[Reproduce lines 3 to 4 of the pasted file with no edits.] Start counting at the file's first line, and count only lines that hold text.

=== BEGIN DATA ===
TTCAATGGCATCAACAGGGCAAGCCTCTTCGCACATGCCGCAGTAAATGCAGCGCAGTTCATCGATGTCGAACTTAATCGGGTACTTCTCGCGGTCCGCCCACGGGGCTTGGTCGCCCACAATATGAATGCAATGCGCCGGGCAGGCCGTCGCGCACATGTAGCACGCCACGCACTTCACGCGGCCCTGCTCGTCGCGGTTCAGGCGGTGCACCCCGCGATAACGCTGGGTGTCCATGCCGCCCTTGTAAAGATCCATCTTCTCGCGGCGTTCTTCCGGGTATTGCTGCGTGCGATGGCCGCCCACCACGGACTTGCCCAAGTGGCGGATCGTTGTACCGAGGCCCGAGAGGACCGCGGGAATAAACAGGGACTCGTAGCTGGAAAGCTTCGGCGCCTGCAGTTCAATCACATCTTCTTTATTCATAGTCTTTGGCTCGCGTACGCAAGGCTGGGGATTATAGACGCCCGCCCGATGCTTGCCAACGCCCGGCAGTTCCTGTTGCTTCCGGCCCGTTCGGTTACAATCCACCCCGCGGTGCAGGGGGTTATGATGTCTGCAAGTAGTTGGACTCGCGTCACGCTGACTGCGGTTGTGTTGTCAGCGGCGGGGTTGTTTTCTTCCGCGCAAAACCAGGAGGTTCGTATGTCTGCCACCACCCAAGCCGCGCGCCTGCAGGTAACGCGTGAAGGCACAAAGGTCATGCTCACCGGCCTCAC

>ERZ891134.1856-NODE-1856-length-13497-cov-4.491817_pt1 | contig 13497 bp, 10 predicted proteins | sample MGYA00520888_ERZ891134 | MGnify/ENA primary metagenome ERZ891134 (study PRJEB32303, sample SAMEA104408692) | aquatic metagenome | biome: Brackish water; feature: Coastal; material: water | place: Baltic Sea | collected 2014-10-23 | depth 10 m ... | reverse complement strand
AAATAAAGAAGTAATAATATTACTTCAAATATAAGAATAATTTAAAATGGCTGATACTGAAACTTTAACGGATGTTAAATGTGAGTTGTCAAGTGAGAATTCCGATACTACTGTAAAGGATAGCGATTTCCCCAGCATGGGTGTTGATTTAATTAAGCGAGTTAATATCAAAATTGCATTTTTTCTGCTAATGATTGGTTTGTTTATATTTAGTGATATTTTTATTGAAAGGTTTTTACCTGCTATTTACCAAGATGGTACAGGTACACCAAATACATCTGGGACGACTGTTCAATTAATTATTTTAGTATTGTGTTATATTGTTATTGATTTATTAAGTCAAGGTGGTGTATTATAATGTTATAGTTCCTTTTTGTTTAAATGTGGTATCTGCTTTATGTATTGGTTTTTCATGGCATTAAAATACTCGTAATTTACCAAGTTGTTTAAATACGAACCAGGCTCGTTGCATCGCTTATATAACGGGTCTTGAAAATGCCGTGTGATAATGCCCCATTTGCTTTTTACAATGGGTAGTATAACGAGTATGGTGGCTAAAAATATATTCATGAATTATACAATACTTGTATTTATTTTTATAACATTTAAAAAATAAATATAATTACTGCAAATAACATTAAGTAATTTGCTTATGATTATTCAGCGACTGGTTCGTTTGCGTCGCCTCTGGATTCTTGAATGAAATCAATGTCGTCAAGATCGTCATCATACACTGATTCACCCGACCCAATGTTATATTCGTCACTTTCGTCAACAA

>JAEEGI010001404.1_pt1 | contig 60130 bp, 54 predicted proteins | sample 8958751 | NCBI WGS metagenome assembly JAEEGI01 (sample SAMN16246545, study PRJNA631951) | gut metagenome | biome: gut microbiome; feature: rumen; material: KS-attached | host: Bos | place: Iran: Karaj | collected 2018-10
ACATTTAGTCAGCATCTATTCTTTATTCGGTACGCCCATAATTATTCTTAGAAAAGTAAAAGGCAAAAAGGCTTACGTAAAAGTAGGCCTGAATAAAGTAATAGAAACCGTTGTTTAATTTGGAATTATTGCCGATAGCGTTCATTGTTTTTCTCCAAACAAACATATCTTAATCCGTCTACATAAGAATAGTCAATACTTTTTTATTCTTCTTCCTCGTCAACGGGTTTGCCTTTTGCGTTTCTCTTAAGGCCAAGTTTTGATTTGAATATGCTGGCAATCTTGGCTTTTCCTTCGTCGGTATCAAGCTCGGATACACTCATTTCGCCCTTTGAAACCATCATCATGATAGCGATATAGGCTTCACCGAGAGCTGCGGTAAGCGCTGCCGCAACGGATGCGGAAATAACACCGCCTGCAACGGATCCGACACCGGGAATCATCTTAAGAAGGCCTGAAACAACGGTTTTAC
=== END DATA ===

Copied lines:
AAATAAAGAAGTAATAATATTACTTCAAATATAAGAATAATTTAAAATGGCTGATACTGAAACTTTAACGGATGTTAAATGTGAGTTGTCAAGTGAGAATTCCGATACTACTGTAAAGGATAGCGATTTCCCCAGCATGGGTGTTGATTTAATTAAGCGAGTTAATATCAAAATTGCATTTTTTCTGCTAATGATTGGTTTGTTTATATTTAGTGATATTTTTATTGAAAGGTTTTTACCTGCTATTTACCAAGATGGTACAGGTACACCAAATACATCTGGGACGACTGTTCAATTAATTATTTTAGTATTGTGTTATATTGTTATTGATTTATTAAGTCAAGGTGGTGTATTATAATGTTATAGTTCCTTTTTGTTTAAATGTGGTATCTGCTTTATGTATTGGTTTTTCATGGCATTAAAATACTCGTAATTTACCAAGTTGTTTAAATACGAACCAGGCTCGTTGCATCGCTTATATAACGGGTCTTGAAAATGCCGTGTGATAATGCCCCATTTGCTTTTTACAATGGGTAGTATAACGAGTATGGTGGCTAAAAATATATTCATGAATTATACAATACTTGTATTTATTTTTATAACATTTAAAAAATAAATATAATTACTGCAAATAACATTAAGTAATTTGCTTATGATTATTCAGCGACTGGTTCGTTTGCGTCGCCTCTGGATTCTTGAATGAAATCAATGTCGTCAAGATCGTCATCATACACTGATTCACCCGACCCAATGTTATATTCGTCACTTTCGTCAACAA

>JAEEGI010001404.1_pt1 | contig 60130 bp, 54 predicted proteins | sample 8958751 | NCBI WGS metagenome assembly JAEEGI01 (sample SAMN16246545, study PRJNA631951) | gut metagenome | biome: gut microbiome; feature: rumen; material: KS-attached | host: Bos | place: Iran: Karaj | collected 2018-10